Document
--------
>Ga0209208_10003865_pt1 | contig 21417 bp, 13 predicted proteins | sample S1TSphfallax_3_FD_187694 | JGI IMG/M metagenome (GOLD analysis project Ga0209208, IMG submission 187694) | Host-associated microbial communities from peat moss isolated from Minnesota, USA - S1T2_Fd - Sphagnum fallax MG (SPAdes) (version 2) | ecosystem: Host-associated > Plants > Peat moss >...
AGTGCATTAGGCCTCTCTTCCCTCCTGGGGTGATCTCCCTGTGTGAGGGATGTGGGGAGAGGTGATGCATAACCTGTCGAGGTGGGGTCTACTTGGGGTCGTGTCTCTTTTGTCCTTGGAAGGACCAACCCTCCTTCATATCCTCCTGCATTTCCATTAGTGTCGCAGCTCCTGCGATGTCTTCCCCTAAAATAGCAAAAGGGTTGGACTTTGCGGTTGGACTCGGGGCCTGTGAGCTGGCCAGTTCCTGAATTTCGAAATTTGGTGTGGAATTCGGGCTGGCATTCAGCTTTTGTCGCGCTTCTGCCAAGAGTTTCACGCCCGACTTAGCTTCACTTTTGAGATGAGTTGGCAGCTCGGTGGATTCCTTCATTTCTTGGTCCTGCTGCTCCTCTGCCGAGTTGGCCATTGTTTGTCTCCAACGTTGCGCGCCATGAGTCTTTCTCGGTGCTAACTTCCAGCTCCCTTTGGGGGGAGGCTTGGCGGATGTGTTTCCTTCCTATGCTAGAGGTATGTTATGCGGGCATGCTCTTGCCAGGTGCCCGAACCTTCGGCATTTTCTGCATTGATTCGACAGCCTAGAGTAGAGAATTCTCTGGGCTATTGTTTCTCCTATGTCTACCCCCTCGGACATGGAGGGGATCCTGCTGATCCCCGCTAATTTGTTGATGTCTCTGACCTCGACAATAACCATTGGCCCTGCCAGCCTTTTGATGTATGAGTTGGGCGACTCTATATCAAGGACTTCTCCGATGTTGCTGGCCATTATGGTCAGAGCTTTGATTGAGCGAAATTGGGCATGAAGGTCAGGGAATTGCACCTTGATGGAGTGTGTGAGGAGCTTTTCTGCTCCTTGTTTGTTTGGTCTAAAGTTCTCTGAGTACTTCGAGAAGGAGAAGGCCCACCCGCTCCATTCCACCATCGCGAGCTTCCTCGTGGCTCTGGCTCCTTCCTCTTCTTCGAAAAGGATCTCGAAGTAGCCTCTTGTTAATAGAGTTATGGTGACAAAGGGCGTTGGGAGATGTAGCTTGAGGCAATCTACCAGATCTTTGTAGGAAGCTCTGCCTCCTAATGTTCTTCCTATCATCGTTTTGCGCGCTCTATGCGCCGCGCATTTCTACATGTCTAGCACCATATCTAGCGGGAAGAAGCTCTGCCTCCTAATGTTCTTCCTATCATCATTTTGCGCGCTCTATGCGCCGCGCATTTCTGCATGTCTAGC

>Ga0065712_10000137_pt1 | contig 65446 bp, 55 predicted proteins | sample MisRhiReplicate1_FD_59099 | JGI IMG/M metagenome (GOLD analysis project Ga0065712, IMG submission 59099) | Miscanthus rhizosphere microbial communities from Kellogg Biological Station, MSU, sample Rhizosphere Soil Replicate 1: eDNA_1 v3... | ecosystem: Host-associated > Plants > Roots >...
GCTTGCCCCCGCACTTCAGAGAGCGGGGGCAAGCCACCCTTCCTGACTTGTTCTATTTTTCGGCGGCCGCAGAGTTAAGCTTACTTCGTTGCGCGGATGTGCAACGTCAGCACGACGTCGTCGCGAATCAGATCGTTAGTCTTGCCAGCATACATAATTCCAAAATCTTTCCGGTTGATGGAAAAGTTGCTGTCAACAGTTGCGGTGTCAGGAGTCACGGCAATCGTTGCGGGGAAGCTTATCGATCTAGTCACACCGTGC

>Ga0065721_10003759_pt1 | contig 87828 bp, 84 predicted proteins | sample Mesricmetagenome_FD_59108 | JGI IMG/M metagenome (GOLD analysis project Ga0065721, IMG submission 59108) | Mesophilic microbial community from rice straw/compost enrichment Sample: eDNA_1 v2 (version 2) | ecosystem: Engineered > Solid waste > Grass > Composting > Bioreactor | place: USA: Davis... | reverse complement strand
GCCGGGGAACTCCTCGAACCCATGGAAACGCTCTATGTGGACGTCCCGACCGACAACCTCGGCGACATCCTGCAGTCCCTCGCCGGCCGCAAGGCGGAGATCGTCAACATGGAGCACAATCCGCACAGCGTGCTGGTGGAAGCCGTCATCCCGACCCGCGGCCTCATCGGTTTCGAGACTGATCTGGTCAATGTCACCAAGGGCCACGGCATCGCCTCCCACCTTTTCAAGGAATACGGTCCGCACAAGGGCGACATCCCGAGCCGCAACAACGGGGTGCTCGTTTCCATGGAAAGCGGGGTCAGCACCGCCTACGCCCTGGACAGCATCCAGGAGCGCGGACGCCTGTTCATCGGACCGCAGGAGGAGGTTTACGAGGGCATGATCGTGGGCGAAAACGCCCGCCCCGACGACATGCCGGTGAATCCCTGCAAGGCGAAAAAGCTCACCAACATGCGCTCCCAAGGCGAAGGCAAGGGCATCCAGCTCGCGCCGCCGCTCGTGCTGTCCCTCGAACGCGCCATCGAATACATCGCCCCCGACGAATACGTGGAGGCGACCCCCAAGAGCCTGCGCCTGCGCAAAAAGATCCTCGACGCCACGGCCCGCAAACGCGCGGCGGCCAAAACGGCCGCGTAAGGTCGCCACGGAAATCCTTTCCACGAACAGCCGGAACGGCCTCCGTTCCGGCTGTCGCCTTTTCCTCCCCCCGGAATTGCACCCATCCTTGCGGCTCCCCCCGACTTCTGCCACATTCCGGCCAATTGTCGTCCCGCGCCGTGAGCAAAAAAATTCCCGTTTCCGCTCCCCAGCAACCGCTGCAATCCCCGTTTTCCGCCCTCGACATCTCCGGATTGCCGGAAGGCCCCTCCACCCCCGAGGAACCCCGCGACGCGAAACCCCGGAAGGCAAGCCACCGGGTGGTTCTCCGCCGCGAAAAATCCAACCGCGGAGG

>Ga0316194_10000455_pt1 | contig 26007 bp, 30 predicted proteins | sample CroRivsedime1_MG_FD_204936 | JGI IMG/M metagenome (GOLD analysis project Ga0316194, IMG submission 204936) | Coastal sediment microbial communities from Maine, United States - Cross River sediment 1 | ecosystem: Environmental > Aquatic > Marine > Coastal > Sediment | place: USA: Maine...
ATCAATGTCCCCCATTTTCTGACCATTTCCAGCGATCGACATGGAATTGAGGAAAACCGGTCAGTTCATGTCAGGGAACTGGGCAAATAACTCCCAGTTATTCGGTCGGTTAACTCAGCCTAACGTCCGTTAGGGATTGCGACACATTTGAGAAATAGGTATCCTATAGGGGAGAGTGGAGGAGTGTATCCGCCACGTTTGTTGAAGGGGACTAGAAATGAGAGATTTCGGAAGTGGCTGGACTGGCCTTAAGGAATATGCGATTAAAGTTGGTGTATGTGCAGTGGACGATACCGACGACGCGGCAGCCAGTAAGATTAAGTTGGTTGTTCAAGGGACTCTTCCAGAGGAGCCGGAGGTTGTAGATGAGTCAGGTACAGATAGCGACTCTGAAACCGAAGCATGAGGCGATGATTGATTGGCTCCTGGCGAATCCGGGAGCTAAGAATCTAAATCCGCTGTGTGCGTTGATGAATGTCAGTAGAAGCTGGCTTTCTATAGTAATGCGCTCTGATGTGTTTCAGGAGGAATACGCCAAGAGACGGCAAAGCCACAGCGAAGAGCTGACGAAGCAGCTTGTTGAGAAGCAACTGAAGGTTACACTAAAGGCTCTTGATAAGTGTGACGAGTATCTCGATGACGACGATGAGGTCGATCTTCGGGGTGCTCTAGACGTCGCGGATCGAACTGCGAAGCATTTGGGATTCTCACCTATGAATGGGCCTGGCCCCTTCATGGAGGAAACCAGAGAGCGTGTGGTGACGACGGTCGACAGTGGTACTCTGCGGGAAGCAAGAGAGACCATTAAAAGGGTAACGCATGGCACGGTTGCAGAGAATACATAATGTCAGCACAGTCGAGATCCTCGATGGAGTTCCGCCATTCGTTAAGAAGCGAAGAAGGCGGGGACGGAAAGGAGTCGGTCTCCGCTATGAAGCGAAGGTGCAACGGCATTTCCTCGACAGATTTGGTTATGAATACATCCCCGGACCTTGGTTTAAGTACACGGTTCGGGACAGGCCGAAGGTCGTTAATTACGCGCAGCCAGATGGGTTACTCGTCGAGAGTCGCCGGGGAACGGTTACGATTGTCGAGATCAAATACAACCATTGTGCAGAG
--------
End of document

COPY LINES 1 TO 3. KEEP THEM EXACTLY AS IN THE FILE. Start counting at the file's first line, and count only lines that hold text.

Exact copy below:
>Ga0209208_10003865_pt1 | contig 21417 bp, 13 predicted proteins | sample S1TSphfallax_3_FD_187694 | JGI IMG/M metagenome (GOLD analysis project Ga0209208, IMG submission 187694) | Host-associated microbial communities from peat moss isolated from Minnesota, USA - S1T2_Fd - Sphagnum fallax MG (SPAdes) (version 2) | ecosystem: Host-associated > Plants > Peat moss >...
AGTGCATTAGGCCTCTCTTCCCTCCTGGGGTGATCTCCCTGTGTGAGGGATGTGGGGAGAGGTGATGCATAACCTGTCGAGGTGGGGTCTACTTGGGGTCGTGTCTCTTTTGTCCTTGGAAGGACCAACCCTCCTTCATATCCTCCTGCATTTCCATTAGTGTCGCAGCTCCTGCGATGTCTTCCCCTAAAATAGCAAAAGGGTTGGACTTTGCGGTTGGACTCGGGGCCTGTGAGCTGGCCAGTTCCTGAATTTCGAAATTTGGTGTGGAATTCGGGCTGGCATTCAGCTTTTGTCGCGCTTCTGCCAAGAGTTTCACGCCCGACTTAGCTTCACTTTTGAGATGAGTTGGCAGCTCGGTGGATTCCTTCATTTCTTGGTCCTGCTGCTCCTCTGCCGAGTTGGCCATTGTTTGTCTCCAACGTTGCGCGCCATGAGTCTTTCTCGGTGCTAACTTCCAGCTCCCTTTGGGGGGAGGCTTGGCGGATGTGTTTCCTTCCTATGCTAGAGGTATGTTATGCGGGCATGCTCTTGCCAGGTGCCCGAACCTTCGGCATTTTCTGCATTGATTCGACAGCCTAGAGTAGAGAATTCTCTGGGCTATTGTTTCTCCTATGTCTACCCCCTCGGACATGGAGGGGATCCTGCTGATCCCCGCTAATTTGTTGATGTCTCTGACCTCGACAATAACCATTGGCCCTGCCAGCCTTTTGATGTATGAGTTGGGCGACTCTATATCAAGGACTTCTCCGATGTTGCTGGCCATTATGGTCAGAGCTTTGATTGAGCGAAATTGGGCATGAAGGTCAGGGAATTGCACCTTGATGGAGTGTGTGAGGAGCTTTTCTGCTCCTTGTTTGTTTGGTCTAAAGTTCTCTGAGTACTTCGAGAAGGAGAAGGCCCACCCGCTCCATTCCACCATCGCGAGCTTCCTCGTGGCTCTGGCTCCTTCCTCTTCTTCGAAAAGGATCTCGAAGTAGCCTCTTGTTAATAGAGTTATGGTGACAAAGGGCGTTGGGAGATGTAGCTTGAGGCAATCTACCAGATCTTTGTAGGAAGCTCTGCCTCCTAATGTTCTTCCTATCATCGTTTTGCGCGCTCTATGCGCCGCGCATTTCTACATGTCTAGCACCATATCTAGCGGGAAGAAGCTCTGCCTCCTAATGTTCTTCCTATCATCATTTTGCGCGCTCTATGCGCCGCGCATTTCTGCATGTCTAGC

>Ga0065712_10000137_pt1 | contig 65446 bp, 55 predicted proteins | sample MisRhiReplicate1_FD_59099 | JGI IMG/M metagenome (GOLD analysis project Ga0065712, IMG submission 59099) | Miscanthus rhizosphere microbial communities from Kellogg Biological Station, MSU, sample Rhizosphere Soil Replicate 1: eDNA_1 v3... | ecosystem: Host-associated > Plants > Roots >...